In an effort to reduce greenhouse gas emissions as well as prepare the world for the impacts of climate change, many governments around the world have called for changes to be made to their nation’s energy system. In addition to focusing on alternative portfolios of different fuels and power-generation technologies, researchers and advisory panels have urged that changes to energy systems be based on decision-making frameworks that incorporate stakeholders, and account for real-world resource, supply, and demand constraints. To date, the development and deployment of such frameworks have proven elusive.

This line of research focused on the development and testing of a decision support framework that combines elements from structured decision-making (SDM) with portfolio analysis; both of these methods that have been used independently to elicit preferences in complex decision contexts. This hybrid framework aimed to (1) provide necessary background information to users regarding the development of coupled climate-energy strategies; (2) account for users’ values and objectives; (3) allow for the construction of bespoke energy portfolios bounded by real-world supply and demand constraints; and (4) provide a more rigorous basis for addressing trade-offs.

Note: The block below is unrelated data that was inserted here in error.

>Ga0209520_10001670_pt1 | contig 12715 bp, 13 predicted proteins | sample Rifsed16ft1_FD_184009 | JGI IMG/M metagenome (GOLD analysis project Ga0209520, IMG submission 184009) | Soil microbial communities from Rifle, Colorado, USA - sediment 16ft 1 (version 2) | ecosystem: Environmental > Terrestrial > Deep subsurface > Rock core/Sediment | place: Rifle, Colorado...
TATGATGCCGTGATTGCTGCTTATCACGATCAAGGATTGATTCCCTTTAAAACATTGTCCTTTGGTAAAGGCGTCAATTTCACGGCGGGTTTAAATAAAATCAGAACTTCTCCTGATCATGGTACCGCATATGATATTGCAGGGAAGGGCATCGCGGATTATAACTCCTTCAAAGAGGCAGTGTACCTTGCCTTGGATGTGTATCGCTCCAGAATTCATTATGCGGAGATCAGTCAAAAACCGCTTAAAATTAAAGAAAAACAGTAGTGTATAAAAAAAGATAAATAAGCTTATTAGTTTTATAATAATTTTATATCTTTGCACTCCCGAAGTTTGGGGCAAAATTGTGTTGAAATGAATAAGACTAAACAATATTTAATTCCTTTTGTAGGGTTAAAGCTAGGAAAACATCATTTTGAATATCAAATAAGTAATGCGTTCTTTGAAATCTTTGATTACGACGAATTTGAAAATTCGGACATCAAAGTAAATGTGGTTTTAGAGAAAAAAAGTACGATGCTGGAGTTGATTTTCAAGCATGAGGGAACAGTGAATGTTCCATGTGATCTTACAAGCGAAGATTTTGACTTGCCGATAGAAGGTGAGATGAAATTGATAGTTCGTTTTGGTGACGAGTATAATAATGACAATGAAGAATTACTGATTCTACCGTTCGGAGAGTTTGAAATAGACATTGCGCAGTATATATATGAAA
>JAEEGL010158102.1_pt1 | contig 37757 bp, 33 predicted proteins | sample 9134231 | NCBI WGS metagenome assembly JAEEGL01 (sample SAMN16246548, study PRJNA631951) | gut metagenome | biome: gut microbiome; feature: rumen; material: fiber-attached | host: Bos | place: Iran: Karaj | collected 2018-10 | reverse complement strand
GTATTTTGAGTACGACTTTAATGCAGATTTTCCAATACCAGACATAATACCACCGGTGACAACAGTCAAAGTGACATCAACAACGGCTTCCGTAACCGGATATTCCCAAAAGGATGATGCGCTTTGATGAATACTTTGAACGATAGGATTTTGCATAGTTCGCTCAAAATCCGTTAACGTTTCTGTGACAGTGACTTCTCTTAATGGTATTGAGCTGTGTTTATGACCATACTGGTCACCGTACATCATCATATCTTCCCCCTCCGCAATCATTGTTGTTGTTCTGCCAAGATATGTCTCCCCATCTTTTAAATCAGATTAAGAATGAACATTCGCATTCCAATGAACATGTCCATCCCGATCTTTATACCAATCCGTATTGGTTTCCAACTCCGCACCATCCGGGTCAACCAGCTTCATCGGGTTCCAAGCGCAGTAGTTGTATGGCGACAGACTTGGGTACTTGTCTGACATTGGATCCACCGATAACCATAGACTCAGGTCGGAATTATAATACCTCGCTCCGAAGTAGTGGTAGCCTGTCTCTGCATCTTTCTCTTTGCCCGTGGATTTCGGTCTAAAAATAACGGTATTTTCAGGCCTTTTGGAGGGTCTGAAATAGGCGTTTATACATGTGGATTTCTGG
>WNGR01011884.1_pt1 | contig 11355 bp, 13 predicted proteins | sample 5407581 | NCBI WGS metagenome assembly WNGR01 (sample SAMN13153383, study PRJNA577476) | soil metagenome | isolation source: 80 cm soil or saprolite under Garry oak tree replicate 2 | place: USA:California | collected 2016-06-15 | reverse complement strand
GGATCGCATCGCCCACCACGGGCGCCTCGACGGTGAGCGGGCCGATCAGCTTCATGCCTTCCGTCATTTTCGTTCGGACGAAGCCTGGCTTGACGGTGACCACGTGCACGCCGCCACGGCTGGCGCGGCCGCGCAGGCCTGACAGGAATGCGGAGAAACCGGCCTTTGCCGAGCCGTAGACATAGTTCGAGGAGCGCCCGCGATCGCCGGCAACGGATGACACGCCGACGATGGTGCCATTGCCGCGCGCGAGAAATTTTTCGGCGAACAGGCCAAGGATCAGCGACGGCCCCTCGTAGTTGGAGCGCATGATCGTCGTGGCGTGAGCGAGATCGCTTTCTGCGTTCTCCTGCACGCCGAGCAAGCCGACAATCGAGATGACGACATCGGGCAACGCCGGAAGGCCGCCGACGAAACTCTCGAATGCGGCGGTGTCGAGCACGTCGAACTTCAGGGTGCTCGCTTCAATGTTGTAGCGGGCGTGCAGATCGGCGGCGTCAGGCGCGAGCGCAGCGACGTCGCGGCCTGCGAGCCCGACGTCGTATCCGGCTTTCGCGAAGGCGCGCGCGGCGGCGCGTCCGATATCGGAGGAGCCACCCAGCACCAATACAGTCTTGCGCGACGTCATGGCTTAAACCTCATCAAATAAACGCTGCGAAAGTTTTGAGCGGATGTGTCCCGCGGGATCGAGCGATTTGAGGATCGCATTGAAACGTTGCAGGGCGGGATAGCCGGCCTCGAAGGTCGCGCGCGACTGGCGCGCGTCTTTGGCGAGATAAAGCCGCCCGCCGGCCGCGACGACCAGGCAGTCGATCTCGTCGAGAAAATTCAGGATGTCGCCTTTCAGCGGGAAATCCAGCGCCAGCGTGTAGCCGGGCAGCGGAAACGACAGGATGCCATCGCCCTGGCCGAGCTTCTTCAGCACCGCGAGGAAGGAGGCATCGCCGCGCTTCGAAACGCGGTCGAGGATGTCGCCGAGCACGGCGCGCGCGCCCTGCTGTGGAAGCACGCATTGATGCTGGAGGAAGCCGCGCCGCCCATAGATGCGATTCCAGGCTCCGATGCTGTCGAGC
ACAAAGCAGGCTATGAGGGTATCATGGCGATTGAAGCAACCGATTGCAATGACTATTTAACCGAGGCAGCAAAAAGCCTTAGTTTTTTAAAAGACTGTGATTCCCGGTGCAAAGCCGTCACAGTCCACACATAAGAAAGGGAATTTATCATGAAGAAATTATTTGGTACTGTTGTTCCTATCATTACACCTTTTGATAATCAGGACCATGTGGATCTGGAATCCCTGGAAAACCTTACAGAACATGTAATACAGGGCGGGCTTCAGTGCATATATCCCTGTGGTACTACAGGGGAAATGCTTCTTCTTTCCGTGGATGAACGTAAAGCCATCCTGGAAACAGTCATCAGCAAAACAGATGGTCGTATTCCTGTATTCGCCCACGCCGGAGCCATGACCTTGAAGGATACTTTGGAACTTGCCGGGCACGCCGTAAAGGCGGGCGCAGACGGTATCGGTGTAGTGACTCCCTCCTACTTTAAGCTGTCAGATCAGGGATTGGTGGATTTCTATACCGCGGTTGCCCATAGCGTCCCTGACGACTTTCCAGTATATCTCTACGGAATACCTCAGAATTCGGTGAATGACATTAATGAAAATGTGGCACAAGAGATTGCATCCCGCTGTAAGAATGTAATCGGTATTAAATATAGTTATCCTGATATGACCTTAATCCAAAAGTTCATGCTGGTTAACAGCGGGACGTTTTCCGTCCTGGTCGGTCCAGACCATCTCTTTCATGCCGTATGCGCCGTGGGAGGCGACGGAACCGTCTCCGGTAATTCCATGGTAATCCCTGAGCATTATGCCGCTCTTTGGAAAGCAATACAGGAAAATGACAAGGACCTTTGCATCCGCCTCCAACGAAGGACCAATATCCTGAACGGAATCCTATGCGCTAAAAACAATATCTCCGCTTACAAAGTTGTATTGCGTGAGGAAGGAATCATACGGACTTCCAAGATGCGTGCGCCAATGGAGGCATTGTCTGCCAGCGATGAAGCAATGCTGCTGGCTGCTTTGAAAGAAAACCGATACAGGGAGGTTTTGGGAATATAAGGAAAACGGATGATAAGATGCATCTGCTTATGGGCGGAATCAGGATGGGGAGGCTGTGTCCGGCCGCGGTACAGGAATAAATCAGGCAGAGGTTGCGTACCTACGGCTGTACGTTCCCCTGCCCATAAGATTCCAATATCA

Results from this research suggest the framework was user-friendly, led to significant increases in users’ knowledge about energy systems and, importantly, led to more internally consistent decisions. For these reasons, this framework may serve as a suitable template for supporting decisions about energy transitions that must be made by governments and industry.

This research was led by Dr. Douglas Bessette, a PhD student in the lab between 2011 and 2014. More information about this research can be found here, here, and here.